The New York Mets have found their new manager, and it's not the guy everyone thought it would be.
According to ESPN's Jeff Passan, the Mets have hired Carlos Mendoza to be their new manager. Mendoza, 43, spent the past four years as bench coach for the New York Yankees.
Mendoza is being brought on to right the ship after a disastrous 2023. The Mets, helmed by manager Buck Showalter, had a pitching rotation with big names and an offense headlined by one of the best home run hitters in the game. But things went downhill quickly. They lost one of their starting pitchers just minutes before he was due to make his season debut, and the offense completely sputtered from there. Showalter was fired several days before the season was due to end.
Mendoza has his work cut out for him because the Mets' on-field product isn't the only thing that needs fixing. The team reportedly had clubhouse issues throughout the 2023 season, largely focused on effort and attention,.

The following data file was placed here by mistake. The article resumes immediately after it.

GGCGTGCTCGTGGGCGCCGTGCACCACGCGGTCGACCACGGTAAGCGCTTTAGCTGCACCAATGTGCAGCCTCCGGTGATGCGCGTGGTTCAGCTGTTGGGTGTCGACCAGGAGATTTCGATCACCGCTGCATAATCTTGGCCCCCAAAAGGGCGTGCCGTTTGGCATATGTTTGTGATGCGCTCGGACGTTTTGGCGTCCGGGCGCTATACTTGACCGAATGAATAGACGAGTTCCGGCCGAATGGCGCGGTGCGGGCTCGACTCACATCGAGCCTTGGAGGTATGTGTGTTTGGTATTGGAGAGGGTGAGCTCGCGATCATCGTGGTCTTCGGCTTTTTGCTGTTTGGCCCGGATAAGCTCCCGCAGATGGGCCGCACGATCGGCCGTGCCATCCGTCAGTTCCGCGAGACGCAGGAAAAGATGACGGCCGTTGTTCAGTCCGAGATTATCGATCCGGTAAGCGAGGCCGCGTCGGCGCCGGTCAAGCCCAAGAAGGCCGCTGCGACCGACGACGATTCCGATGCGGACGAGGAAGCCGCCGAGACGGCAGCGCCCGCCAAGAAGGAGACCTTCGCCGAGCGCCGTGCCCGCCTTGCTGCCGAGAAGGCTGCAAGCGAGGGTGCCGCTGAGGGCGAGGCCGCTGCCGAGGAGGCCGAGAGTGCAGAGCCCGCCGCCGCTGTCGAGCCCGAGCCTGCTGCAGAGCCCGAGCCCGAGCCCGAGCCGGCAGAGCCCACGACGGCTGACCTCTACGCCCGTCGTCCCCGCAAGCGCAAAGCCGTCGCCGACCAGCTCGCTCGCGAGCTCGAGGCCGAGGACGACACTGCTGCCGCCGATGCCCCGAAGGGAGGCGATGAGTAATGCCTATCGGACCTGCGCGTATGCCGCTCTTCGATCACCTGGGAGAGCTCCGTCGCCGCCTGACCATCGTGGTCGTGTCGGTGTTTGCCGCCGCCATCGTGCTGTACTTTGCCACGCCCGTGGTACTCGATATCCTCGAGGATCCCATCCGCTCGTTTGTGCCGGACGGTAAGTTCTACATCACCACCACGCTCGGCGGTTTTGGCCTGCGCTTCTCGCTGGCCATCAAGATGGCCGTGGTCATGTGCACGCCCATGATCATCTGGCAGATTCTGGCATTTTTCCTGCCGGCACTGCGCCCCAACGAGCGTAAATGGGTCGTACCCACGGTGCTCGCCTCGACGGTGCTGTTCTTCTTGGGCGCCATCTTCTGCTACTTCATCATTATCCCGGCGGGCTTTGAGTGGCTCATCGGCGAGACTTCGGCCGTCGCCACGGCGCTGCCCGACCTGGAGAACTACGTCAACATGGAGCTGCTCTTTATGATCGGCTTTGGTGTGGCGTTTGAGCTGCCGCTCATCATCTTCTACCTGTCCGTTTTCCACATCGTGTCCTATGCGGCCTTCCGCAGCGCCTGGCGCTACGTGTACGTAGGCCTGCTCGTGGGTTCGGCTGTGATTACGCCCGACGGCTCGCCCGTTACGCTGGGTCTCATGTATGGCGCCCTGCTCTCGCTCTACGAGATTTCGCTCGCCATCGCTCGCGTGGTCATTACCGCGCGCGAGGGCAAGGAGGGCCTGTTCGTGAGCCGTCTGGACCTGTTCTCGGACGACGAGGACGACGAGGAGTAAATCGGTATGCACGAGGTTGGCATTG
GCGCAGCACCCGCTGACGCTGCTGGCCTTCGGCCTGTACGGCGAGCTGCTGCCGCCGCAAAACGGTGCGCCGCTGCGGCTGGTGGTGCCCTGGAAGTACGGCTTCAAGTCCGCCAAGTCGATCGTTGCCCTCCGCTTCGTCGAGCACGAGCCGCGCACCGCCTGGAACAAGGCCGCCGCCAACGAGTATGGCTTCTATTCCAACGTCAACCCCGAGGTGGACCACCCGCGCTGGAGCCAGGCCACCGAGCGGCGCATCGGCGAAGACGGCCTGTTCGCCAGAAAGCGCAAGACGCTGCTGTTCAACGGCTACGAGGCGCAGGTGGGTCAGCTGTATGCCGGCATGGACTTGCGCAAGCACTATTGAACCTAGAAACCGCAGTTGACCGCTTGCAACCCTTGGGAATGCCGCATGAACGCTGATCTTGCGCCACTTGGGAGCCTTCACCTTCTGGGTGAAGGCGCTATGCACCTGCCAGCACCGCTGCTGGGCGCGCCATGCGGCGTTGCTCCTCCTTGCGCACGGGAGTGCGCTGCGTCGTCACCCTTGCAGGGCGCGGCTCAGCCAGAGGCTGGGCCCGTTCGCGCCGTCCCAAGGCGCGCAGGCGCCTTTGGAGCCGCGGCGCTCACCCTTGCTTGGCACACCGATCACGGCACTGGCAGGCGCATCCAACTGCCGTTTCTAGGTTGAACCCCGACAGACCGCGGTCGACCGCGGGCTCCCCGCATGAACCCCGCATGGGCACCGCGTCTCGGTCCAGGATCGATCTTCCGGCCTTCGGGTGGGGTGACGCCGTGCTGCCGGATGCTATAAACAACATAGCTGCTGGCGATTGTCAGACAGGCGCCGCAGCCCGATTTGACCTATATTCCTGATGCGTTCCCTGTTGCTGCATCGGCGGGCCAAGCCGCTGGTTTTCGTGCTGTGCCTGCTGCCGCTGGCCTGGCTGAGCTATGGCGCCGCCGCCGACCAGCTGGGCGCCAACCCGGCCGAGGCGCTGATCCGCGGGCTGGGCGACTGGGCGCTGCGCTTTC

Why didn't the Mets hire Craig Counsell?
Reports have been swirling for months about Milwaukee Brewers manager Craig Counsell taking the job, especially given that his old GM, David Stearns, is now the Mets' president of baseball operations. Counsell's contract in Milwaukee ended at the conclusion of the 2023 season, and it seemed like it would be the perfect opportunity for the very successful duo to reunite on a new team.
That all went out the window around 1 p.m. ET Monday. The Mets made their announcement about Mendoza, which led many to assume that Counsell would return to the Brewers. But The Athletic's Ken Rosenthal reported that Counsell would not be returning to Milwaukee and would instead take a job with a team that had an existing manager.
The identity of that team was revealed a short time later, when Rosenthal reported that Counsell would be joining the Chicago Cubs.
Jon Heyman of the New York Post reported that the Mets made "a serious run at Counsell," but it would've been hard to beat the Cubs. They're reportedly giving Counsell an unprecedented five-year, $40 million contract that will make him the highest-paid manager in baseball.